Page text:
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'Chilling': Israeli Court Orders Deportation of Human Rights Watch's Omar Shakir Over Pro-Palestinian Activism

"Israel portrays itself as the region's only democracy, but is set to deport a rights defender over his peaceful advocacy."

Human Rights Watch's Israel and Palestine director Omar Shakir sits at his office in the West Bank city of Ramallah on May 9, 2018. (Photo: Abbas Momani/AFP/Getty Images)

An Israeli court on Tuesday ordered the deportation of Human Rights Watch's Omar Shakir over his advocacy work against illegal settlements in the occupied West Bank.

"Israeli authorities should focus on ending their serious human rights abuses rather than muzzling groups reporting on them."
—Tom Porteous, Human Rights Watch

The court's decision marks the first time Israel's draconian "anti-boycott law" has been applied to someone already legally present in the country.

Shakir, HRW's Israel and Palestine director, has called on businesses to "cease operations" in illegal Israeli settlements and expressed support for individuals' right to participate in boycotts against Israel.

Israel said Shakir's advocacy work amounts to support for the boycott, divestment, and sanctions movement (BDS), which the country has criminalized.

Tom Porteous, deputy program director at HRW, said in a statement that Israel's efforts to deport Shakir are part of a broader attempt to muzzle critics of the country's brutal occupation of Palestinian territories.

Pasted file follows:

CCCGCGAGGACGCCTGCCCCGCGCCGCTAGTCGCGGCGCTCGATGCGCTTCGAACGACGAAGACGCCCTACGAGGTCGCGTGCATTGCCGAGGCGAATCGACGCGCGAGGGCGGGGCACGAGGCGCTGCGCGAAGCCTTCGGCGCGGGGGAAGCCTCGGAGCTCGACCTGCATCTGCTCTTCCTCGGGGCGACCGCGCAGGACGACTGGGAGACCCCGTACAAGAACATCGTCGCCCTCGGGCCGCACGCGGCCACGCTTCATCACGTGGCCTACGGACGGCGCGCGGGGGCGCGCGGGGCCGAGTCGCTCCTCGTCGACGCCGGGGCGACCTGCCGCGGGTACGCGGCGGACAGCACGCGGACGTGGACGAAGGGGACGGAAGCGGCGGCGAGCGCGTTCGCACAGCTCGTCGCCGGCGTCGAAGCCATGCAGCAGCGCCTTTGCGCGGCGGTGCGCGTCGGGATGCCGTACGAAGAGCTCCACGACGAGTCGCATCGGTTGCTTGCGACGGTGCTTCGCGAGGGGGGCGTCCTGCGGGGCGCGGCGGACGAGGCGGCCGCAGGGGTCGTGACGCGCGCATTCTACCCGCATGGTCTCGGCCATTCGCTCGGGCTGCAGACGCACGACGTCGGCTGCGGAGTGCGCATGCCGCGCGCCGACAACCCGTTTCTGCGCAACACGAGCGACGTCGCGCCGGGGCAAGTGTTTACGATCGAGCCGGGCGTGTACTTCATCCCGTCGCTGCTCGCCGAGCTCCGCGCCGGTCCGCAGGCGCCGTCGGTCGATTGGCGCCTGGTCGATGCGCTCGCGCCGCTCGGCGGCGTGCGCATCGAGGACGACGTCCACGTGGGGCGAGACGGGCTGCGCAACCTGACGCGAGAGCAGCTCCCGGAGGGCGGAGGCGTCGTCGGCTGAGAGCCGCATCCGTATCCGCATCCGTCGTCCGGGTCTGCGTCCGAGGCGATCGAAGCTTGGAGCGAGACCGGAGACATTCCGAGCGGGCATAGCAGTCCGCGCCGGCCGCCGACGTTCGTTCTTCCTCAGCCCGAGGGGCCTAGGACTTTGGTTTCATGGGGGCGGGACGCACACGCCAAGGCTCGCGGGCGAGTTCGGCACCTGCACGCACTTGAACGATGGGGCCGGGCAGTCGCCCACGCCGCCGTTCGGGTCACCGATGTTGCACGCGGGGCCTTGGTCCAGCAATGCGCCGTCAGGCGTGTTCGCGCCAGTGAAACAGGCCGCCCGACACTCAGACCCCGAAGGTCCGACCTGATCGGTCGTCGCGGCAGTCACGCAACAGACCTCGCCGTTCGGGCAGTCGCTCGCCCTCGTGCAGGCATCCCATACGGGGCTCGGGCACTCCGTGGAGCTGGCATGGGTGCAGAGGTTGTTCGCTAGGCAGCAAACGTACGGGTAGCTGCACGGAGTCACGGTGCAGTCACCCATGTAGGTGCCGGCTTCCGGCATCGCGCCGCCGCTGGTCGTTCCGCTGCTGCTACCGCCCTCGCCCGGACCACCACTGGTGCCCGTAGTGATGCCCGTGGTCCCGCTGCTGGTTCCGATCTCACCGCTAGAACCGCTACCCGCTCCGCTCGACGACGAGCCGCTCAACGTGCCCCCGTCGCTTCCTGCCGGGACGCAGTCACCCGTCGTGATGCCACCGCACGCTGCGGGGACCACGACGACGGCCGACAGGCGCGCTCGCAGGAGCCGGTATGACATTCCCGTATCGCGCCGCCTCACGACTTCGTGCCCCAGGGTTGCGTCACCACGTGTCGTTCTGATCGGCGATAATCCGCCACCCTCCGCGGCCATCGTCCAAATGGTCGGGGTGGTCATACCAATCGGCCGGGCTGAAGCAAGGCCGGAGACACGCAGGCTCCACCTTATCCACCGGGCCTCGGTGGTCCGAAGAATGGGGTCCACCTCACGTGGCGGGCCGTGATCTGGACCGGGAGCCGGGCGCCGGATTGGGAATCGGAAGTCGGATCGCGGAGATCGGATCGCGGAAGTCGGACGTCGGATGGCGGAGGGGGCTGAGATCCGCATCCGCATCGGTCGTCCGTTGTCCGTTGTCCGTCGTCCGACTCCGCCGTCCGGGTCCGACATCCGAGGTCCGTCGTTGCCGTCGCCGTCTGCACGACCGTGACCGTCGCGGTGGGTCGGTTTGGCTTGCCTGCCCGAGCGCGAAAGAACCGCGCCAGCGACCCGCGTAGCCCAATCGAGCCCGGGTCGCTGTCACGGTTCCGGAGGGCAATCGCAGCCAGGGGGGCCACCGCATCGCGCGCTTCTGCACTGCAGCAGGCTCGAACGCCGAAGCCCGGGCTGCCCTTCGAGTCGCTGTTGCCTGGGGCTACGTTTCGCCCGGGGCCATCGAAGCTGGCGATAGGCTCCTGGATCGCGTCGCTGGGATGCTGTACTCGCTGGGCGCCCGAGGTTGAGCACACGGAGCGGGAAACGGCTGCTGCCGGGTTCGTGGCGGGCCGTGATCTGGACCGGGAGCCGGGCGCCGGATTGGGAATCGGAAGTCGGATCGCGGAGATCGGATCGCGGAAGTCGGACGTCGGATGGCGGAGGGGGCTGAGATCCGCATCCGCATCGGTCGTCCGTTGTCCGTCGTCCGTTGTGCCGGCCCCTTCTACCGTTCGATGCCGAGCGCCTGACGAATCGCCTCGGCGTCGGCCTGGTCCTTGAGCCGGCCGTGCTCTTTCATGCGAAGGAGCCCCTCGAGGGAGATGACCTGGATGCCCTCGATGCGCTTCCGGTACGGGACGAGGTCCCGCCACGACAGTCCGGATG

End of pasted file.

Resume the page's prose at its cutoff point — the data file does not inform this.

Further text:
"Israel portrays itself as the region's only democracy, but is set to deport a rights defender over his peaceful advocacy," said Porteous.

"The decision sends the chilling message that those who criticize the involvement of businesses in serious abuses in Israeli settlements risk being barred from Israel and the Israeli-occupied West Bank," he added.

HRW—which told the court (pdf) it does not take an official position on the BDS movement—said it plans to appeal the ruling.

"Israeli authorities should focus on ending their serious human rights abuses rather than muzzling groups reporting on them," Porteous said.

The Israeli court's ruling comes just days after Omar Barghouti, co-founder of the BDS movement, was barred from boarding a plane to the U.S. at Ben Gurion International Airport in Tel Aviv.

According to NPR, American immigration officials last Thursday "ordered the U.S. consul in Tel Aviv to deny [Barghouti] permission to enter the United States." Israel denied involvement in the decision.

In a statement, Barghouti accused Israel of "outsourcing its outrageous, McCarthyite repression to the U.S. and to xenophobic, far-right cohorts across the world."

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